ColorForms and Blinky Palermo at the Hirshhorn Museum in Washington DC

por: Ralph Vazquez

The optical incident as phenomenon is at the core of the ColorForms and Blinky Palermo retrospective, on view now at the Hirshhorn Museum in Washington DC. Both expositions explore the nature of color, form and the rhetorical elasticity of those two concepts. To the seekers of the art spectacle these exhibits may prove to have an almost anemic cohesion; both are of delicate sophistication and propound a discursive depth to an almost spiritual stratum of thought. Both exhibits recant the Modern tenet that painting, or any art form at any rate, imposes a fixed set of aesthetic limitations.

Thanks to the Palermo retrospective of his works produced between the years 1964 to 1977 (this would be the first mayor retrospective of this originally German artist in America) we can explore how he, like Frank Stella, Ad Reinhardt, Donald Judd and other contemporaries approached color as surface, and particularly how he helped transform the understanding of process and the relevancy of alternative construction in the art making enterprise. Palermo helped move painting towards what the art critic Michael Fried coined as ‘objecthood’, and that last comment having been originally used to describe the work of Stella constitutes yet another point of comparison between Palermo and the notoriously bratty and passionate New York painter. The exhibit proves though that, unlike Stella, Palermo requires no explanatory contortionism, and that in many ways the very recognition of their formal simplicity will suffice.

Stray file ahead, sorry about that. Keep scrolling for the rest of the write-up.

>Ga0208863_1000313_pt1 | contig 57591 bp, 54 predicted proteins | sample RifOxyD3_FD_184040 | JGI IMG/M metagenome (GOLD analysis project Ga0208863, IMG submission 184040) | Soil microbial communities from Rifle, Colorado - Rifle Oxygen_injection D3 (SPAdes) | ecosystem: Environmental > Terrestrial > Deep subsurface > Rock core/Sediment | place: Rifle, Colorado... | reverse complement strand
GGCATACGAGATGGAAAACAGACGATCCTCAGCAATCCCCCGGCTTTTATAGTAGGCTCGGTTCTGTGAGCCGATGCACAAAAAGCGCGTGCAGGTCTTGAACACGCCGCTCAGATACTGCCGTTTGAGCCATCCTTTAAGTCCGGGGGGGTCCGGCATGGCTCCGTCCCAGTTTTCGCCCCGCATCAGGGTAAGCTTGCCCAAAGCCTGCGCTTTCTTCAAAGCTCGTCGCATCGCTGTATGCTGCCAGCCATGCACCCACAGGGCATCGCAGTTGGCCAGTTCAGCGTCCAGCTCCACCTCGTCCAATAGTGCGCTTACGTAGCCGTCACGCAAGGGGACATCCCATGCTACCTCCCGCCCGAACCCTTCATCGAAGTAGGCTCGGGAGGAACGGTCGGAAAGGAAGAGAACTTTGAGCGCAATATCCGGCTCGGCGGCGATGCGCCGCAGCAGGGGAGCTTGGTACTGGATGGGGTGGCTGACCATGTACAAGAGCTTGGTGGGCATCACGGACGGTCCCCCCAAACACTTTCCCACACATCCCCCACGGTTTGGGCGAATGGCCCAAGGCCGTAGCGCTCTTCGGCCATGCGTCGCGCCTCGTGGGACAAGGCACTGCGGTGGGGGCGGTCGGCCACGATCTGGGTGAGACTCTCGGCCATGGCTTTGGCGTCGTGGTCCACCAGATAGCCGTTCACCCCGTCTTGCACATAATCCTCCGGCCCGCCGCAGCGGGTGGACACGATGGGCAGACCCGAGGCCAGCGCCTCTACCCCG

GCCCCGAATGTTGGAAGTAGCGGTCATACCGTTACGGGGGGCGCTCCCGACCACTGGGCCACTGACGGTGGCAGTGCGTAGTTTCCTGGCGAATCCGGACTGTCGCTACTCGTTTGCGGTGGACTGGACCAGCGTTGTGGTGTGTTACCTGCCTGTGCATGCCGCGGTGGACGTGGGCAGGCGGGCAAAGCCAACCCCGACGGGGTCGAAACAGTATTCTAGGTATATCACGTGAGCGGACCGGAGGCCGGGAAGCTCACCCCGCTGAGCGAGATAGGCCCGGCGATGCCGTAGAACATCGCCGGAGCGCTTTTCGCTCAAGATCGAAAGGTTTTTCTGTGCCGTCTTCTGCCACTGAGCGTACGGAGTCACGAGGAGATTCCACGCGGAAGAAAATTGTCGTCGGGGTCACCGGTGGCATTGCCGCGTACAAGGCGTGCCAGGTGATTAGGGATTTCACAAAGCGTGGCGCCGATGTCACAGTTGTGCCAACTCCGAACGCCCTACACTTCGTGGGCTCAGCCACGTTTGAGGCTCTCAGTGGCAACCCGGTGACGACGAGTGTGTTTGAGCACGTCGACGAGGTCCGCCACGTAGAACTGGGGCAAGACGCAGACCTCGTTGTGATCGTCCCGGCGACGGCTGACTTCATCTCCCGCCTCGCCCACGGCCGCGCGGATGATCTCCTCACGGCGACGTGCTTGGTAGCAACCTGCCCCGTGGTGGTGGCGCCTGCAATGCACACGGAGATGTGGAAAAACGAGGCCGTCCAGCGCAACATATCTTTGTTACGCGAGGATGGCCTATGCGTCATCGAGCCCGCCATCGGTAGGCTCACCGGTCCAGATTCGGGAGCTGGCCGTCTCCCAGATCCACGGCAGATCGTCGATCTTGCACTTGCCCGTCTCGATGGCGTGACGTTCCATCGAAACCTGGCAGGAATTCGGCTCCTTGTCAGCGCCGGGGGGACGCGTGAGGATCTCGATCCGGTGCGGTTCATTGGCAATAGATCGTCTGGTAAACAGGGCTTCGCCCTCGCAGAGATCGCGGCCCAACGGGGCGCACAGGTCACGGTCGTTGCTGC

Blinky Palermo Exhibition Floor Video

In the ColorForms exhibit we see a broad variety of very captivating works, each engaging the optical mechanism of the onlooker on a very dynamic and profound level. More than mere optical illusions or deceptions the works included engrained with one another seamlessly, like a constellation of modalities that ‘attack’ our visual perceptual mechanism rather than just stand by and wait until a spectator props themselves in front of them.

ColorForms exhibition wall text

The most powerful illusion was that correspondent to the Danish artist Olafur Eliasson (b. 1967). Titled Round Rainbow (2005) the environmental work makes you feel inside a Victorian zoetrope almost, creating beautiful designs of light and slowly delivering the promise of a round rainbow that forms on the museum wall.

The most mysterious would definitely have to be James Turrell’s (b. 1943)  Milk Run (1996). The experience is a visual paradox created through a very complex process of light manipulation using light projection of fluorescent tubes and colored gel. The result is an arcane environment characteristic of Turrell that seduces you to the point of no return or event horizon; the installation draws you in like a black hole and in that darkness, all of a sudden, photonic gymnastics occur.

Among the most compelling works were Anish Kapoor’s (b. 1954) At the Hub of Things (1987), Richard Serra’s (b. 1939) Balance (1972) and Fred Sandback’s (b. 1943, d. 2003) Untitled (Sculptural Study, Twelve-Part Vertical Construction) (1990). These works especially titillated imaginations on the very nature of color as form; they really do synthesize and illustrate the central subject matter of the ColorForms exhibition.